If you try and pull the old cable back out, there are no staples on mine but there are those 2 conduit sleeves to content with. The good news, they are not stuffed with other wires, so there is room in the conduit. The bad news, all these short sleeves I have seen them may have sharp corners on the cut ends. It looks like a hack saw cut just left as is. Pulling a new cable, for sure lube it up well as it may scrape on those sharp edges. To have a chance at pulling out the old cable, connect onto the cable starting at the radio and then pull from the roof area outward. That way the coax fitting at the antenna is not trying to go through those holes. OR cut off the coax fitting at the roof antenna and start feeding the chase cable at the roof and pull it out on the inside. I'll give it a 50/50 shot it may work.

If you end up getting stuck and cannot do a pull and replace on the cable, then if your inside cabinets are like mine, you could drill the inside ceiling from the antenna roof hole downward to get the cable inside the left wall cabinet. Then poke out the front end of the left side cabinet at the wall/ceiling line and jump into the top front cabinet to fish it to the radio. You can make a wood cover over the wire like a piece of romex etc. wire mold. Maybe route a bull nose cutter, or a dado saw blade square slot down a piece of pine board to cover over the cable and paint the cover white as a possible way to do this to hide the cable out in the open.

Hope this helps.

John
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Old 12-15-2019, 06:46 AM   #7
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I would buy a new antenna they are cheap plug it into the radio without mounting it and see it improves your signal. I have pulled miles of cable I don't think you will have good luck with that run. If you do wish to try cut the connector off the end. The cable is semi hollow slip a pull string inside and tape it in a long taper. If you get it out string and all tape the string to the new wire as smoothly and as tapered as you can I would loop it so that it can't pull thru the tape. The issue is going to be the cable connector it is fairly long and probably will not make the turns going back in.
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Old 12-15-2019, 12:56 PM   #8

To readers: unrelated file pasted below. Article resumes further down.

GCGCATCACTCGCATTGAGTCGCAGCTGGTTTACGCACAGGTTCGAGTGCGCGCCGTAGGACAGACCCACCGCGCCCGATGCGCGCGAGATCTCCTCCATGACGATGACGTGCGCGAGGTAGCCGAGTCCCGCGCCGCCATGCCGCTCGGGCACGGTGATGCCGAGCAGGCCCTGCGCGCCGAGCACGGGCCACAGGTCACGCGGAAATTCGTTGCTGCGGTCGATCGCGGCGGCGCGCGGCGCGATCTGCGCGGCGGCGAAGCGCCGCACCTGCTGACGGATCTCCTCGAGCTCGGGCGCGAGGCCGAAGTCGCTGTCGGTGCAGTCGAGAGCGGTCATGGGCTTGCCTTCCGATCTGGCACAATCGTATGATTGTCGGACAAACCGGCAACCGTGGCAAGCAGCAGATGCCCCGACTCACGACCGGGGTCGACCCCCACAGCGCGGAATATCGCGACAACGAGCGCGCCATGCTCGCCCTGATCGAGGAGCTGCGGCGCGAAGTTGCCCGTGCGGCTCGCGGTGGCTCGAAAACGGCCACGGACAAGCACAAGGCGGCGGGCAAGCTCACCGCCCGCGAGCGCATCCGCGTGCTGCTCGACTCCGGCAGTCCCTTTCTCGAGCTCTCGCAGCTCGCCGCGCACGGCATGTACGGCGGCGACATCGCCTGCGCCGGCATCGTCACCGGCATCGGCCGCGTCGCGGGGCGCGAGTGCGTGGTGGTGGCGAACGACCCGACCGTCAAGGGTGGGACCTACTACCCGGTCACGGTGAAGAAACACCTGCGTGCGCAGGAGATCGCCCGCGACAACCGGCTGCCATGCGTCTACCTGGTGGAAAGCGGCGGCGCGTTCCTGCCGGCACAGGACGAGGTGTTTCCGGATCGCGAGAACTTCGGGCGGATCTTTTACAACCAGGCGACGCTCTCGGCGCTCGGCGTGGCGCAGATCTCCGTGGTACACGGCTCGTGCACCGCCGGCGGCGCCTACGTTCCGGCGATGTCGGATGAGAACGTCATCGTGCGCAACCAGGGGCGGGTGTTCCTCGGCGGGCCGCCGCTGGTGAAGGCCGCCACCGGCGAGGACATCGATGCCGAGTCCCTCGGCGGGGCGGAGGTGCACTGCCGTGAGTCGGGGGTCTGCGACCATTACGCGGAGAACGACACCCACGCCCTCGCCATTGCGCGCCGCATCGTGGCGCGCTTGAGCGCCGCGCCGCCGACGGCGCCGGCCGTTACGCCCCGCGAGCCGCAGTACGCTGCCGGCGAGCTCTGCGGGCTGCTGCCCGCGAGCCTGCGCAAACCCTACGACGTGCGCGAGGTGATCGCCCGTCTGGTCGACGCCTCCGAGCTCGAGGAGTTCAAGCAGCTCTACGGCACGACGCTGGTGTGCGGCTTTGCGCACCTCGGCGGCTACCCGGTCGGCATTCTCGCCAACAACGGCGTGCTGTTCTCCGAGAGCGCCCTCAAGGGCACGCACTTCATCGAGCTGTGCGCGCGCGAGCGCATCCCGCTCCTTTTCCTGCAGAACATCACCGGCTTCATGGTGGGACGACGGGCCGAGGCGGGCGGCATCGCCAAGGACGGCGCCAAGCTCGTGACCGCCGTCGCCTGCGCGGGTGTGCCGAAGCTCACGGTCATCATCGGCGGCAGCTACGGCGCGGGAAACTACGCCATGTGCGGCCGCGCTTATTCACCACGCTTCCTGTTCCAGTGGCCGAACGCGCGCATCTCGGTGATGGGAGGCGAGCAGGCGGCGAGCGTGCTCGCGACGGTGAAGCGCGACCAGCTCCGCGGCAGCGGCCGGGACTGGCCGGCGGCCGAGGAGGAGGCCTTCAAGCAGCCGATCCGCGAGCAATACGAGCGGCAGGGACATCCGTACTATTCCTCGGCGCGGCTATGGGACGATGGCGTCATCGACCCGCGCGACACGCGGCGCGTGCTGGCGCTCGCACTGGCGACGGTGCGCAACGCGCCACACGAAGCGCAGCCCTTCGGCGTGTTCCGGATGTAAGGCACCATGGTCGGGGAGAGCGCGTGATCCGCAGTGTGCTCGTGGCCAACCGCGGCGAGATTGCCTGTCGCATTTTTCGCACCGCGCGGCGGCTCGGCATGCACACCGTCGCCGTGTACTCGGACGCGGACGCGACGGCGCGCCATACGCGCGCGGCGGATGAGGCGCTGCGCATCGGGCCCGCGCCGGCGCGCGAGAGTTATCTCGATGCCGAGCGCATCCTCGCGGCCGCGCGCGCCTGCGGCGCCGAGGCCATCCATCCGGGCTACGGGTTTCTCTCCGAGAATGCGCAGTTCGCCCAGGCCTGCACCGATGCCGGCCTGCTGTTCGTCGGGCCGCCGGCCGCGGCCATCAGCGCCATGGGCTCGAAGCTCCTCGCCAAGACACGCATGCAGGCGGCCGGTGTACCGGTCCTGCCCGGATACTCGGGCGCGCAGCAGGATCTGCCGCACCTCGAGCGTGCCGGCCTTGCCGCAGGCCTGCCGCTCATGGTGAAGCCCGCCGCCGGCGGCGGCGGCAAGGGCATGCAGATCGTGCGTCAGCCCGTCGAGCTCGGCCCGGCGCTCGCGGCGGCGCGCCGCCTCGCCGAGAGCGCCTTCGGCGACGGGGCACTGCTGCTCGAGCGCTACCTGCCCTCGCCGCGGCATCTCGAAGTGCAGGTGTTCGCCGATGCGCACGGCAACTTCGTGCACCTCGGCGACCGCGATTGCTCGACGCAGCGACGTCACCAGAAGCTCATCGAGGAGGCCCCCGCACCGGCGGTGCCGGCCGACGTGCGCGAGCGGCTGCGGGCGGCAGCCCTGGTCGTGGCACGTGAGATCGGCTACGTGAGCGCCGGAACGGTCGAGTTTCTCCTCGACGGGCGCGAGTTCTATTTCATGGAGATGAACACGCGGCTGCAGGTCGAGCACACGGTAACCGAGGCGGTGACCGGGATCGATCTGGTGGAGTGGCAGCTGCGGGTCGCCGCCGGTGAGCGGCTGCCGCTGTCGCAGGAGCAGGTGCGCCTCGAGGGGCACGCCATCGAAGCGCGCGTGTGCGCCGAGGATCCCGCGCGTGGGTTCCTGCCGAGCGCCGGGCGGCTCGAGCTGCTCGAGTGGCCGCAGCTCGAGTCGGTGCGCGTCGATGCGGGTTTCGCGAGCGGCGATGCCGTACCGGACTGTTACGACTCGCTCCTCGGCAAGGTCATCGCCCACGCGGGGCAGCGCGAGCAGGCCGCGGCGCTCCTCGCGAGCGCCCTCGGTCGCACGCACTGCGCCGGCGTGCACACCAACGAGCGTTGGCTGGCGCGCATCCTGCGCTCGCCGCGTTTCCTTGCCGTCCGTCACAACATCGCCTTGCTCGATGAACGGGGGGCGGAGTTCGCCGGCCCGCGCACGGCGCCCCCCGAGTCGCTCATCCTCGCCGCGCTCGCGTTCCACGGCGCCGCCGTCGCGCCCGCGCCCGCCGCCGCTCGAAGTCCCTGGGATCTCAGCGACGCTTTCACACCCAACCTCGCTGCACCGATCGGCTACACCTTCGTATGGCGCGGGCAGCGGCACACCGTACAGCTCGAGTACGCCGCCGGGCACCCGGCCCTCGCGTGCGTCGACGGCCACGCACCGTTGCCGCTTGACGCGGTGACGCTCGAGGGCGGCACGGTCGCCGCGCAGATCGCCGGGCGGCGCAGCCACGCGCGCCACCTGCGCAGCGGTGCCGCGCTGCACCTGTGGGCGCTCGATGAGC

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John, you really do go above and beyond! Thank you so much.

My radio is in the same location as yours, but the antenna is mounted just over the doorway rather than above that side cabinet. Looks like the cable routing would just be a mirror image of yours. Assuming no horrible burrs on the conduit, I've done much tougher cable pulls. The cable that's in there now is long enough that I can do a little back-and-forth test pulling to see if that's likely to be an issue.

Worst case, if I can't pull it, I can mount the new antenna on the sidewall to the front of the doorway and bring the cable straight through into the cabinet. The effort will have to wait until spring, though. I'm not eager to work with drilling and caulking in the cold weather--and I'm done with RV camping for this year.

Mainah, I've pulled a couple of yards myself. In my 2-way radio days, I ran wires in everything from cars to fire trucks. This looks like a piece of cake compared to some of those. More recently, I've pulled thousands of feet of Romex while doing home remodels.

One trick that usually works quite well with coax is to strip the ends of the old and new cables back about an inch, exposing the center conductors. Twist those together securely, wrap with electrical tape (or heat-shrink), and there's minimal bump to get hung up anywhare.
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Old 12-15-2019, 05:33 PM   #9
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Well good luck like I said miles of wire no exaggeration worst case cut the wire and abandon it try another location. Coax, yep I'm AKA N3LYT repeater tec for the Mt Washington Valley Amature radio Club! Ideal wire glide works good!
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Old 12-15-2019, 06:27 PM   #10
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Ideal wire glide works good!
I actually carry a jug of that in my work van. Haven't needed to use it in the last 4-5 years, but you never know...